As millions of high-school seniors ripped open college-acceptance letters last week, a brewing student-loan scandal was dragging in a growing number of schools, for-profit loan companies and government officials.In recent years, while college tuitions have soared and federal funding of student grants and loans have languished, the nation's for-profit student-loan industry has exploded into an $85 billion enterprise.
Only the weak become addicted. If that's what you think, Dr. Nora Volkow is determined to change your mind. The director of the National Institute of Drug Abuse (NIDA, part of the National Institutes of Health) and one of the country's leading addiction researchers, Volkow says brain science is proving that we all have the potential to become addicted to something: drugs, alcohol, tobacco, sex, gambling, even food.
We have to admire Suzanne Somers's persistence. She doesn't give up—even when virtually the entire medical community is lined up against her. Three years ago, Somers wrote a best-selling book called "The Sexy Years" in which she promoted so-called bioidentical hormones as a more natural alternative to hormones produced by drug companies for menopausal women.
As with so many other things she did, Emily Perez sang in the gospel choir at West Point with a bubbly enthusiasm that energized the people around her. A soprano from her first year at the military academy, Perez was given the additional role of tambourine shaker on the spirited numbers.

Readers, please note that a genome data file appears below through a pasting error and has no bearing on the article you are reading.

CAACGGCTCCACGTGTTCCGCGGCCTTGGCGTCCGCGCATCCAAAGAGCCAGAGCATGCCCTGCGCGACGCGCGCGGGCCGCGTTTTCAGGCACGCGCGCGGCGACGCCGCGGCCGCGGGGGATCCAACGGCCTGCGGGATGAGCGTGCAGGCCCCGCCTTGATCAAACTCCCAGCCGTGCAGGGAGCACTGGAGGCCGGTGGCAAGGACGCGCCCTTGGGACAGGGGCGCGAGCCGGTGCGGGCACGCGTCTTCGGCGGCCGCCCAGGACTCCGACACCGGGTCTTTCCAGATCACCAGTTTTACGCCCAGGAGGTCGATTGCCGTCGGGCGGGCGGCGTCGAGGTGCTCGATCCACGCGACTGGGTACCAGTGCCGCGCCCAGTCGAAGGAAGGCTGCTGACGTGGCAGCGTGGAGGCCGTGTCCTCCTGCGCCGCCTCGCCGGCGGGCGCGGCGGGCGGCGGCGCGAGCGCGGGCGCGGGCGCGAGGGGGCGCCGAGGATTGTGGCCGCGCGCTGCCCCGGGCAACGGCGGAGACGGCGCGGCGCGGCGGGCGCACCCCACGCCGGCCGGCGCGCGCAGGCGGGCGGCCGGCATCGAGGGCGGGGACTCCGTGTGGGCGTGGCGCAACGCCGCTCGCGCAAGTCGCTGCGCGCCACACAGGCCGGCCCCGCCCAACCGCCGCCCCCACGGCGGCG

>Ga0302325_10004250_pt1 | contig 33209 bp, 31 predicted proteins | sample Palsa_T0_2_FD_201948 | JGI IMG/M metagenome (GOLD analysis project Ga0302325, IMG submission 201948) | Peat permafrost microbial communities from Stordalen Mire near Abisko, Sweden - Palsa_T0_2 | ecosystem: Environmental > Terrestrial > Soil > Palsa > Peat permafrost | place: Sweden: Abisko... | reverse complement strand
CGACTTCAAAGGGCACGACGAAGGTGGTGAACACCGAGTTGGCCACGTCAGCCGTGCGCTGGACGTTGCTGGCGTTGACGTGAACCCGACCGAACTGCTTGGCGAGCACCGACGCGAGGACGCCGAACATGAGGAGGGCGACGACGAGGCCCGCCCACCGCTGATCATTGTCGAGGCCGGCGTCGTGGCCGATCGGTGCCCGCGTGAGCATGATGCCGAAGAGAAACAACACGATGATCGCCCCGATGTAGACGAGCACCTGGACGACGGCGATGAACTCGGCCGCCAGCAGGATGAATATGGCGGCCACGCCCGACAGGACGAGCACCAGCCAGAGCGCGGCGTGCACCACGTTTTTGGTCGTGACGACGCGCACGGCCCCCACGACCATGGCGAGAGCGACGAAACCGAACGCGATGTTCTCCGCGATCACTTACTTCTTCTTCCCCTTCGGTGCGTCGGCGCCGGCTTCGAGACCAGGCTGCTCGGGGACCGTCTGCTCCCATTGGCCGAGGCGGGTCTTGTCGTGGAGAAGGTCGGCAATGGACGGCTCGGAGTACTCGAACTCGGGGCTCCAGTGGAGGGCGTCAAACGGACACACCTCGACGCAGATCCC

A pristine lake in the Minnesota woods may seem an unlikely setting for classes in calligraphy, martial arts and Chinese cooking. But for the more than 350 youngsters studying Chinese this summer at Concordia Language Villages, it's a unique opportunity to delve into a new culture.
When they were arrested in 2002 for the Washington, D.C., sniper attacks, John Allen Muhammad and Lee Boyd Malvo insisted that they were father and son. The two men had such a strong bond that Malvo, 17, even told investigators that he—not his sharp-shooter father figure—was responsible for most of the shootings that left 10 dead and three wounded.
It's the part of pregnancy women least like to think about: delivering the baby. But in the last 15 years, a quiet revolution has been taking place. More women have decided that they'd rather not experience quite so much pain when they give birth. In the late 1980s, national surveys indicated that only about 20 percent of pregnant women got an epidural—a spinally-administered anesthetic that blocks pain in the lower half of the body—while in labor.